Published within a new study conducted by the Pew Research Center’s Internet & American Life Project, approximately 70 percent of U.S. adults over the age of 18 have broadband access within their home. Alternatively, ten percent of the respondents go without broadband access at home in favor of 3G and 4G LTE access on their smartphone and the remaining 20 percent don’t utilize high speed Internet access at their home in any form. These results are an improvement over last year’s survey in which 66 percent of the public reported to have broadband access within their home.
Regarding age, the highest percentage of Americans without broadband access are 50 years and older. Specifically, 70 percent of Americans between the ages of 50 to 64 have broadband and just 43 percent of people over the age of 65 have broadband access. The highest concentration of broadband users are between 18 to 29.
In relation to education, college graduates had the highest percentage of broadband access topping out at nearly 90 percent. On the opposite end of the spectrum, just 37 percent of Americans without a high school diploma have broadband access. Household income showed a similar trend with the highest percentage of broadband users in groups making $50,000 a year or more.
In addition, Americans living in suburban and urban areas were more likely to have broadband access than people living in rural areas of the country. However, lack of availability isn’t as much a contributing factor for rural users as it was several years ago. A 2011 Pew study found that 98 percent of U.S. households are in areas where broadband access is readily available to the community.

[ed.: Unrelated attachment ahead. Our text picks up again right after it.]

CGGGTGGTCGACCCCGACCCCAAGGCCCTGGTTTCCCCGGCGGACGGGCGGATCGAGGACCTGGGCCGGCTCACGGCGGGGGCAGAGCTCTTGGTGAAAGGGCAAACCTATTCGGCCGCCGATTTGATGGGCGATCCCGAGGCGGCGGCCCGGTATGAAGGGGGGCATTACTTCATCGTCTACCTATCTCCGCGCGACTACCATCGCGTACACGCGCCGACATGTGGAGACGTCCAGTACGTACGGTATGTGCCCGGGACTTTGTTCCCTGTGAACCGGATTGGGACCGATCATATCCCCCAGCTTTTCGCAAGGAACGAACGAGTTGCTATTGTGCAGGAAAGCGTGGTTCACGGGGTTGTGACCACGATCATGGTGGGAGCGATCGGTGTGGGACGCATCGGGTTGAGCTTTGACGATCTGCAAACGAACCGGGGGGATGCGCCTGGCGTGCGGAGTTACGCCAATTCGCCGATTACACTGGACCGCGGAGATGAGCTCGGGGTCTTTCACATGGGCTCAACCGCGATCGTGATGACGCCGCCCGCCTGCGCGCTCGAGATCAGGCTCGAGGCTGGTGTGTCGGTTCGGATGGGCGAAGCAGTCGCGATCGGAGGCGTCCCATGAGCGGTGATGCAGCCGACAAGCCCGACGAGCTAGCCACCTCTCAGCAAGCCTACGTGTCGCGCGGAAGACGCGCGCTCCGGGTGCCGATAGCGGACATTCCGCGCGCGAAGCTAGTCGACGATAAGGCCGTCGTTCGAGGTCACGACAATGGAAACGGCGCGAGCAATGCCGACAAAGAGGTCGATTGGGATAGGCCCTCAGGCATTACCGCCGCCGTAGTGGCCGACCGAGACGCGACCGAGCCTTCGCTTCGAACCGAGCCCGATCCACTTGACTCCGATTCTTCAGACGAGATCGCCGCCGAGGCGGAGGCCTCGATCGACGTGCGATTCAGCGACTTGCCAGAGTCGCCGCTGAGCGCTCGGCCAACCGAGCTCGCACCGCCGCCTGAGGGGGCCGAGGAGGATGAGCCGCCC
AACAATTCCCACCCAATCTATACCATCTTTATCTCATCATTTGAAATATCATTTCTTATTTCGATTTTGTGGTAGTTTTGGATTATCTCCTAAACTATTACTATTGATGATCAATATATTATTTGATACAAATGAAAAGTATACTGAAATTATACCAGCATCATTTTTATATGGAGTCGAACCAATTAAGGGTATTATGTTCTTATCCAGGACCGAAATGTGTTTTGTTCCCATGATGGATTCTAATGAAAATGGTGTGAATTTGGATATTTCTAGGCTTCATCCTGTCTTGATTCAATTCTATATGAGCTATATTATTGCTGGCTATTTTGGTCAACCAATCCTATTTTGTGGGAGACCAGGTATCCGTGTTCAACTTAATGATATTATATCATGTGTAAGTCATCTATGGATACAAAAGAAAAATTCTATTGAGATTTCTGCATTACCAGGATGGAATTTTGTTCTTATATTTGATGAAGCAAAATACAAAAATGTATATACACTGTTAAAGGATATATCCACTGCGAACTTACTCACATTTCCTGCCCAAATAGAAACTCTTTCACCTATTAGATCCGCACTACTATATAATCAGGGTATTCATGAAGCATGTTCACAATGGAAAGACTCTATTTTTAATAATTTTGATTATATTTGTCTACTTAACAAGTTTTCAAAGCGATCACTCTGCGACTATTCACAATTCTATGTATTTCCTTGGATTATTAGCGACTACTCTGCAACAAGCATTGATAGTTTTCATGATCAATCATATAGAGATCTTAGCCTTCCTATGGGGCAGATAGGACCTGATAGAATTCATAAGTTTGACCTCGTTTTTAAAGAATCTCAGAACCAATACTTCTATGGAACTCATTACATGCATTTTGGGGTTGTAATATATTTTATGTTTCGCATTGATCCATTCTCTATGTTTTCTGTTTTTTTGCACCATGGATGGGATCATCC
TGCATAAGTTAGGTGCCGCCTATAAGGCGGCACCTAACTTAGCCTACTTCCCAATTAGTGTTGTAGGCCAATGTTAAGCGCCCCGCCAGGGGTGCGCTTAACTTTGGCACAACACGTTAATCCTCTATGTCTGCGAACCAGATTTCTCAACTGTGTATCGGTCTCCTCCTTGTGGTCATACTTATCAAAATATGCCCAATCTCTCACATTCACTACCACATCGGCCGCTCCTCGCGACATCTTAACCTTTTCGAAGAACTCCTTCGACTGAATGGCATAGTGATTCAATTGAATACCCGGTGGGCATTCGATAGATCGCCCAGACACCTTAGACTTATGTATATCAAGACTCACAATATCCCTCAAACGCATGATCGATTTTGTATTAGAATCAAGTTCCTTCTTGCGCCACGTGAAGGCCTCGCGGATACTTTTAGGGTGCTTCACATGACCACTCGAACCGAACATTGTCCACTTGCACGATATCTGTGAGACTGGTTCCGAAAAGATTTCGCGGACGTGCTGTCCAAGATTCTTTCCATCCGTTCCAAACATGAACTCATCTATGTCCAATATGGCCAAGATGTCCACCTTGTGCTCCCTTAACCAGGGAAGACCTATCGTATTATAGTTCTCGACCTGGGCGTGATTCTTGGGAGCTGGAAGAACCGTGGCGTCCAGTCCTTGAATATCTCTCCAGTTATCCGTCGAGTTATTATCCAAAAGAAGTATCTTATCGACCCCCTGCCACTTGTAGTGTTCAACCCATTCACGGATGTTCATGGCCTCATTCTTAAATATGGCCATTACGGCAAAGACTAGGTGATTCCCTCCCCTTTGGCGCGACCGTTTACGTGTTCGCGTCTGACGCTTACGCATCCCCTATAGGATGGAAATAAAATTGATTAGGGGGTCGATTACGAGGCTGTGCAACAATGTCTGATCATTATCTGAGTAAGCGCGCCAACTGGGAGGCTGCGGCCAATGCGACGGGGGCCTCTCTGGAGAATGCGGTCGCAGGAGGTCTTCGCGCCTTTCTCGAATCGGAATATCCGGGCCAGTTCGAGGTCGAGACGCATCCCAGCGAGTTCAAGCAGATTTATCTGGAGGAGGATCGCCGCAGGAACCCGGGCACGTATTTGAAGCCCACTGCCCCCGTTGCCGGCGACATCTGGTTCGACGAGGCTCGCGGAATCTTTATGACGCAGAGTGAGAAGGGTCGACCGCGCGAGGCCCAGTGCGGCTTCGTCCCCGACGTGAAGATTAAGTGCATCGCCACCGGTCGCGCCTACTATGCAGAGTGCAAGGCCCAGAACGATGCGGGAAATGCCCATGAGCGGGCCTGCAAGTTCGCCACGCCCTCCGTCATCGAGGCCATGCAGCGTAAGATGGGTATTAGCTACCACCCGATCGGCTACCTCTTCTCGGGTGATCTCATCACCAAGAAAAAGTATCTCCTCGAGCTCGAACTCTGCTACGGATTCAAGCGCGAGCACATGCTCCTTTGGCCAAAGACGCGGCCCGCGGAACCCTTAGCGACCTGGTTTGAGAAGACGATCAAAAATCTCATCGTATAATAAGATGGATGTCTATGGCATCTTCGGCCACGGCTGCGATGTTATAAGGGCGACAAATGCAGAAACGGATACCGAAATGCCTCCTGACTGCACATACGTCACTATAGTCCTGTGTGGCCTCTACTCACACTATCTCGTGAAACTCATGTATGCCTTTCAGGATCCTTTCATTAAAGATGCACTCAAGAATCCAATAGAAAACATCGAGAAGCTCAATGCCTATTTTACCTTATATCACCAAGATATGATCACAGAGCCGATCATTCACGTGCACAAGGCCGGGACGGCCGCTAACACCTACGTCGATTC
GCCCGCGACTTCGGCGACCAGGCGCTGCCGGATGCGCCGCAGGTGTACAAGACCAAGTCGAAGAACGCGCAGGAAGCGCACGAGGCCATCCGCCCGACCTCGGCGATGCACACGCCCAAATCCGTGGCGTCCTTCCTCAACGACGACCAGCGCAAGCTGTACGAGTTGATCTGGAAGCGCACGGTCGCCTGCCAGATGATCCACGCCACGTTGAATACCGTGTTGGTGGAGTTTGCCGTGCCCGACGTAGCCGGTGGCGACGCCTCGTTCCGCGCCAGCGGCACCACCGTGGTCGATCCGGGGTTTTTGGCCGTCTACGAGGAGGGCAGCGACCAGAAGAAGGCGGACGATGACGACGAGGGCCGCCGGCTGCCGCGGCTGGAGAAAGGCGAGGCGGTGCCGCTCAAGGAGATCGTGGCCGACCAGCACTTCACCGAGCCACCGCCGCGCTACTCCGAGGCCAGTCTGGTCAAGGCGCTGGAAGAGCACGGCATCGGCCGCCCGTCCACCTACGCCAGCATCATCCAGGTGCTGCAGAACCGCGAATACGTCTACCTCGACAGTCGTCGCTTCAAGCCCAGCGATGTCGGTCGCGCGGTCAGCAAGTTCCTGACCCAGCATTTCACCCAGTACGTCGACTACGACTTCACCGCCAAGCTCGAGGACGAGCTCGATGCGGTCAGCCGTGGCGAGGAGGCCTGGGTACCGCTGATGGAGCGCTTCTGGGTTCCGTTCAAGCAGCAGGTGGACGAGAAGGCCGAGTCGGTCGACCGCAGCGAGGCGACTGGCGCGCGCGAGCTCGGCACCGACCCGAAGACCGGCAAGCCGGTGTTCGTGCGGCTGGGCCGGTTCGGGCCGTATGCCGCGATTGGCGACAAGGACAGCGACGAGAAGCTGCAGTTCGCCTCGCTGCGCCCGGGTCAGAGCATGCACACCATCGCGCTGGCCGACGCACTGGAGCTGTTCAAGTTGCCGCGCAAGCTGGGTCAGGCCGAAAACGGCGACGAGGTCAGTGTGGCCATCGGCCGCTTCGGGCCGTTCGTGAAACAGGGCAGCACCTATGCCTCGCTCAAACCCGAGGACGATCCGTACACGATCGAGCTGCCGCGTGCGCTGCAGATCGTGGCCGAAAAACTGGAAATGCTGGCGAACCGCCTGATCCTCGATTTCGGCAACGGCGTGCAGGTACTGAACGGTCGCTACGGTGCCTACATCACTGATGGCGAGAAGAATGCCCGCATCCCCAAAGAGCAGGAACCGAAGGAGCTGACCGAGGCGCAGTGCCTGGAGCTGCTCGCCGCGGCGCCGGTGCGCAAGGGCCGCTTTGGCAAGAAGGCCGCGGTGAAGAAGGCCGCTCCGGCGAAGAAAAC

Still hanging around at 3 percent for the third year in the row, a small portion of respondents still use dial-up for Internet access. Interestingly, broadband started at a three percent adoption rate approximately thirteen years ago. When asked about the study, Pew Research’s Kathryn Zickuhr said “We’ve consistently found that age, education, and household income are among the strongest factors associated with home broadband adoption. Many dial-up users cite cost and access as the main reasons they don’t have broadband, but for adults who don’t use the internet at all, a lack of interest is often the main issue.”
Regarding different types of broadband access, 33 percent of homes with broadband have set up a router for wireless access, 31 percent connect directly to their cable modem, 18 percent connect to a DSL-phone line and 8 percent utilize a fiber optic connection to get on the Internet. More specifically, the number of people using routers for wireless access has tripled in the past five years, likely due to the increase in mobile devices like laptops and tablets.
According to a 2010 Pew study, the majority of Americans believe broadband access provides a major advantage when conducting a job search, learning new skills, using public services provided by the government and getting information related to their health. However, the same study found that broadband access wasn’t as important for keeping up with local events or learning about national news. It’s likely that respondents were more reliant on television, newspapers and magazines than the Internet to learn about current events.